Russki Rap Review

Russki Rap Review: Guf and Princip’s “Sobriety” (2023)

Coming from the “second wave” of Russian rap (i.e, 2000s onwards), rapper Guf (Aleksey Sergeevich Dolmatov) has become a well-known staple of the Russian “Old School” sound of rap. Having begun in the now closed Rolexx group back in 2000, rap sound/looked much different than it does now. Best known for his work as the co-founder of the group Centre (2004-2016), going on to collaborate with other esteemed “Old School” groups and semi-underground figures like Basta, Slim, Smoky Mo, the Baltic Clan, and Murovei just to name a few, Guf has cemented himself as a historical figure in Russian rap history. He’s also worked with the “Old School,” Azerbaijani duo Caspian Cargo (2000-), a favorite of mine.

Having consistently released music and music videos since his beginnings in the early 2000s, Guf has already released the track “About the Poodle” and has been featured on Smoky Mo’s latest album, “Alpha.” This latest “Old School” release in collaboration with Princip (Nikolai Nikulin, fellow co founder of Centre), the track entitled “Sobriety,” is a reggae/rock inspired ode to the tribulations that alcoholism brings and each rapper’s journey in reclaiming themselves and their post-alcohol identity. The track harkens back to the “Old School” with a more mellow ambience and slower tempo, inviting listeners to ponder on what’s being said instead of pure aesthetic pleasure like other genres like trap and EDM. There’s no rushing, and both rappers invite listeners to really mesh with the melodic comfy-ness of the track while also internalizing what’s being talked about. Life is hard, sobriety takes work, freedom isn’t guaranteed, but you can’t forget to smile when shit hits the fan. With a twanged-out guitar, somber but steady bass drums, and a reggae sway to the beat, a sense of lull and relived nostalgia washes over you. But it’s artificial nostalgia and soon, the lofi push and pull begin to corrode your better judgment and the masculine safety exuded by Guf and Princip tricks you into submission.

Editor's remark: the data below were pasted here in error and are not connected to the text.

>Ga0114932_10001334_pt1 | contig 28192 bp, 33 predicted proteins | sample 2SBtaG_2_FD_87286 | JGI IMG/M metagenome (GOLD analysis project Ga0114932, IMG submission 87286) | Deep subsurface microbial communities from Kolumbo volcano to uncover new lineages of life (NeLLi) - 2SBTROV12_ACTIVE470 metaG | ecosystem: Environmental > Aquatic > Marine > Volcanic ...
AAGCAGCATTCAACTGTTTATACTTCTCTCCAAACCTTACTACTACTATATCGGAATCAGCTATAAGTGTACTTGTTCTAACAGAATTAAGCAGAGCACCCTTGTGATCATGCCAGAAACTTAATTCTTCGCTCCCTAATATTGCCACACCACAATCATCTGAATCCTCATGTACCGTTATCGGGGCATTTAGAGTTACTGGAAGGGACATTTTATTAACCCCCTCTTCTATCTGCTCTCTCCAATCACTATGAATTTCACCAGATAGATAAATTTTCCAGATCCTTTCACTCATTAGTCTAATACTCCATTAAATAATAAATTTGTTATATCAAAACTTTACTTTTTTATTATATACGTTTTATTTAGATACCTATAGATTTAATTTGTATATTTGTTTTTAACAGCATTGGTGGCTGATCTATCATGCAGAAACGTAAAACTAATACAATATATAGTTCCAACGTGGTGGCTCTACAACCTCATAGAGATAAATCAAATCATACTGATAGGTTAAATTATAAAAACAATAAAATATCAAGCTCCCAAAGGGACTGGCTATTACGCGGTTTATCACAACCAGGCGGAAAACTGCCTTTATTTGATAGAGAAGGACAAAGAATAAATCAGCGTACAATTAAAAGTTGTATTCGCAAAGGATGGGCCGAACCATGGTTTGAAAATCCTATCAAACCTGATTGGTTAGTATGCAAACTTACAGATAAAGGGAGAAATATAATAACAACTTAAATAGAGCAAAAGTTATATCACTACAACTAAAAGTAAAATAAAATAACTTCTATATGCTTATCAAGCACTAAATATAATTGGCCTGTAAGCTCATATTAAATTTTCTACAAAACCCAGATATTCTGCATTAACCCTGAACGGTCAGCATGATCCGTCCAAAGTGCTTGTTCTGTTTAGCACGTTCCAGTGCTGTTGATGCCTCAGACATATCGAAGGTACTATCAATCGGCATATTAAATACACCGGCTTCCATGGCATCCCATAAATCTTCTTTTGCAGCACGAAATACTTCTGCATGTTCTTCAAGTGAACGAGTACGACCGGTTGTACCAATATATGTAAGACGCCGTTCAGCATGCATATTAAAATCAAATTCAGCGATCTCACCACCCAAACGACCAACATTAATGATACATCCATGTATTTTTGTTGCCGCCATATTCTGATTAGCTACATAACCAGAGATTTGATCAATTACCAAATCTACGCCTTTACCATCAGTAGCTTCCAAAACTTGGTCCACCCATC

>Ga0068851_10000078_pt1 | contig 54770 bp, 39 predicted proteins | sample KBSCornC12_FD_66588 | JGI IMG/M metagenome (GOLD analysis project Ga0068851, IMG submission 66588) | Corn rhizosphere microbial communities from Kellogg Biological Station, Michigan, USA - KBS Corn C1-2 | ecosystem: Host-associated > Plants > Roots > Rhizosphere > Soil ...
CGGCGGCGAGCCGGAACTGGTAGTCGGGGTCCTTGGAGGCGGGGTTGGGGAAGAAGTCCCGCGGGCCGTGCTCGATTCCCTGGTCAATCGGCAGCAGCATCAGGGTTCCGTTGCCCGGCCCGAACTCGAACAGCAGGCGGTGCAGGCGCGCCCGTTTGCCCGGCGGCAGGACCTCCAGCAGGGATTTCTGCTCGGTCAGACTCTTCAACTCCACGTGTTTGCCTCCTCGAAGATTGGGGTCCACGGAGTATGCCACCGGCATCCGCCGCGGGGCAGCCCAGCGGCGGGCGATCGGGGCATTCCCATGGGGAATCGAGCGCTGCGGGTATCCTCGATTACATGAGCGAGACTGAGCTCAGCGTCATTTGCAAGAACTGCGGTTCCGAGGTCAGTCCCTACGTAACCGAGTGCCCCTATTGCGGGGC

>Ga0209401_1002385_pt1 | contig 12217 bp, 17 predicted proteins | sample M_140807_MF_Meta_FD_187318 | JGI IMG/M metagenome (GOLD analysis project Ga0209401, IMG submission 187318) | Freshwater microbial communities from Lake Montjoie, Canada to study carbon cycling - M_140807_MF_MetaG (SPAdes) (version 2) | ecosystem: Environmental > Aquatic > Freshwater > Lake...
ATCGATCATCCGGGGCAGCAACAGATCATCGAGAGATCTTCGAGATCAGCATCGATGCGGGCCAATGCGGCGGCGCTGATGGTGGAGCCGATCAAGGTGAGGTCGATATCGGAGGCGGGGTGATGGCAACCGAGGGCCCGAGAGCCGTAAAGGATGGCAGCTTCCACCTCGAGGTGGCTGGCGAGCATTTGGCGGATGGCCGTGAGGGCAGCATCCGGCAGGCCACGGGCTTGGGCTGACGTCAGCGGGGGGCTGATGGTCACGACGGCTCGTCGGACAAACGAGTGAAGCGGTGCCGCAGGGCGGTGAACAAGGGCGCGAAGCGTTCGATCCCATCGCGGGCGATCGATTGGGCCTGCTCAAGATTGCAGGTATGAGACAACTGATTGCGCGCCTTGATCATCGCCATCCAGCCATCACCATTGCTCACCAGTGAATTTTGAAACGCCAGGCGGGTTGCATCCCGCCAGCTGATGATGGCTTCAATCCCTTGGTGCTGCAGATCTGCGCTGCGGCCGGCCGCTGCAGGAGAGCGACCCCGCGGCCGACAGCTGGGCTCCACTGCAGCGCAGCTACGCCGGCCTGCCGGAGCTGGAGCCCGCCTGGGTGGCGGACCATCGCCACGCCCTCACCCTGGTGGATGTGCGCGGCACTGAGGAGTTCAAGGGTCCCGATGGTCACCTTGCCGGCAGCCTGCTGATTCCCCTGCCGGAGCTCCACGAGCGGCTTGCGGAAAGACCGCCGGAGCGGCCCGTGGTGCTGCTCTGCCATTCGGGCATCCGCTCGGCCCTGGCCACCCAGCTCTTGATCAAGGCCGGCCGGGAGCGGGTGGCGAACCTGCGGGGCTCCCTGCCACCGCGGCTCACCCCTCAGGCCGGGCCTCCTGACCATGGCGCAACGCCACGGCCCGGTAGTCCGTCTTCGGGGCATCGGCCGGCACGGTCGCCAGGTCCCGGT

By the conclusion, as the twangy guitar, keyboard, and drums begin to fade away you’re left alone with the sounds of the past and you’re own experiences, the realization of the “Old School” and its fall from the spotlight, and the memories of a closed chapter of rap music history. It was good while it lasted I suppose, and now the present must be embraced. As one commenter on YouTube said, “The topic strengthens, gives revelations that I am not the only one such addict.” Rap is such a special, people-oriented genre in that it gives struggling people a voice.

Guf and Princip have given them a voice. 


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